It was amazing, and at times embarrassing, to look back over things that I have put in a filing cabinet or a box because I thought at the time they were important to keep. The passing of years – and a decade in some cases – provided a different perspective on what I considered important ‘back then’ as compared to now, and so the recycling bin was the beneficiary of many things that I realised that I no longer needed to keep. They joined the duplicates of many things I had gathered over the years because they were very important to keep at the time – and every time I came across them!
Needless to say, I now have less unmoved boxes and much more space in my filing cabinet. No doubt the unused space I have created over the summer will be filled soon enough with new things that I will believe at the time to be important to keep, and so will find myself repeating the summer clean out again in the next few years.
The task of clearing unimportant things from my filing cabinet and boxes reminded me that there is sometimes the need to do the same thing with other parts of my life. It can be difficult to let go of things that I hold to be precious and of great value, yet there is a certain freedom that comes from letting go of things that have become more of a burden than a source of joy. Getting the balance correct is the challenge.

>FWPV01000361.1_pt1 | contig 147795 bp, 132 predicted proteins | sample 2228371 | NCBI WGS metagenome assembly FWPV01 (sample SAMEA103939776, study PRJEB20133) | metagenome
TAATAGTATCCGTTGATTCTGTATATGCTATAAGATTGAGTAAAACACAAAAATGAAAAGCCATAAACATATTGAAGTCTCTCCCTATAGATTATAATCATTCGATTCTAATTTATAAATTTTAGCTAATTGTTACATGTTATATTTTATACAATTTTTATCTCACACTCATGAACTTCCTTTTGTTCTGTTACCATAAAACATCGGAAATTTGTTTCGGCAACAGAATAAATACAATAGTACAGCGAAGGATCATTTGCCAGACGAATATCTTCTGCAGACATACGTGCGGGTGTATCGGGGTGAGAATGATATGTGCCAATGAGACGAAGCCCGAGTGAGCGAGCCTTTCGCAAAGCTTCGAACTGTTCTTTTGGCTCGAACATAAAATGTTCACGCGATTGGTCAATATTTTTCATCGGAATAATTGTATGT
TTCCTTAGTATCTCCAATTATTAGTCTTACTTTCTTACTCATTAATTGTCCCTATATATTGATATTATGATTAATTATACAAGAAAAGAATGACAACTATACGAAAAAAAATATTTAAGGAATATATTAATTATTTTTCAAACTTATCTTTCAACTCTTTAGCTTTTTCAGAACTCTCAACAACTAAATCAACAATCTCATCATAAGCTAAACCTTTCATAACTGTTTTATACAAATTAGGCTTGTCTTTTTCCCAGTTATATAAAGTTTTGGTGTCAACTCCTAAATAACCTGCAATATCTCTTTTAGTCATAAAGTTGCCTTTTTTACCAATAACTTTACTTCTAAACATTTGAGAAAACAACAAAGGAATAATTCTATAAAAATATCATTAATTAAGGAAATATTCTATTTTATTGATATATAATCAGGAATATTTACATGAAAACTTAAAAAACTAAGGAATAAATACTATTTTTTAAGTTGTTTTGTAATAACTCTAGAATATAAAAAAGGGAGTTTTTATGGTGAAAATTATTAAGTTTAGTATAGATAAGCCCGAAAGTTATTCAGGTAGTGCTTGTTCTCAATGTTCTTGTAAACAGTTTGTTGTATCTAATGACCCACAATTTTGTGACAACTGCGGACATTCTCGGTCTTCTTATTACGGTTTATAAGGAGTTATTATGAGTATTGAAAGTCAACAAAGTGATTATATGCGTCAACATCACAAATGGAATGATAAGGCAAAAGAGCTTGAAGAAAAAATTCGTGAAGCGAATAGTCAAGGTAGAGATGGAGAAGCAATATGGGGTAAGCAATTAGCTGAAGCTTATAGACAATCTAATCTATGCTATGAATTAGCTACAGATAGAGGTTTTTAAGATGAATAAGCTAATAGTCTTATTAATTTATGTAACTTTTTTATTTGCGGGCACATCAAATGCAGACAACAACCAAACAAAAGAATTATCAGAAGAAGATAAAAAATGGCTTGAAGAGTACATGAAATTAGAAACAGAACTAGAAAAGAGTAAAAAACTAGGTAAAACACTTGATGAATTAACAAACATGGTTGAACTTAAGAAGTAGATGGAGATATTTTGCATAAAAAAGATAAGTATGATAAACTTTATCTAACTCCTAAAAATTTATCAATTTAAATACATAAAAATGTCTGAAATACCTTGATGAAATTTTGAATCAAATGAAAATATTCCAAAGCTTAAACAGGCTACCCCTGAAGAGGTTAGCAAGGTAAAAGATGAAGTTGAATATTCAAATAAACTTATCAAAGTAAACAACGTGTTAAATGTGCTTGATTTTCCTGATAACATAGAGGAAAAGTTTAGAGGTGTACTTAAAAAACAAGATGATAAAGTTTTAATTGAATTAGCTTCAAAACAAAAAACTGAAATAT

I believe working out what is a burden and what is a source of joy requires two tasks. Firstly, there must be a rigorous, almost brutal, assessment of the item, whether it be material or some aspect of my life. I have to put aside emotional attachments, the “I’ve always thought that” syndrome, and any thought that I must do this or that, keep this or keep that. Unless I do this, there is no possibility of being sought one thing from another.
The second part, just as difficult, is to assess as to whether that which is under consideration is a positive or a negative at this particular point in my life. Again, emotional attachment and other considerations must be put aside so I can reach a decision. And reaching a decision is what I must attempt. I must either keep something or be prepared to jettison it, just in the same way I filled the recycling bin with discarded material recently.
I do not think for one minute that I got the decision correct every single time. Such perfection belongs to God, not to me. But I did make decisions, and those things which I have kept, whether material or not, are now those things which will become the source of joy, either immediately or in the longer term.
This process can also apply to the Church. In his Apostolic Exhortation Evangelii Gaudium, Pope Francis went to great lengths to challenge all Christians to jettison those things that get in the way of being able to renew our personal encounter with Jesus Christ. When we seek to make that a priority – and Pope Francis encourages us to do exactly that – there will be things that will help, and there will be things that get in the way.
The process of ‘getting our own house in order’ is a challenge. It always has been and, I suspect, always will be. But we can do it, with God’s help, if we are prepared to be open to a realistic assessment of what falls into both of those categories, of keeping and strengthening the first, and rejecting or converting the latter.
So I’m going back to my clean up, of my filing cabinets, my boxes, and myself. I hope and pray that I might not be alone.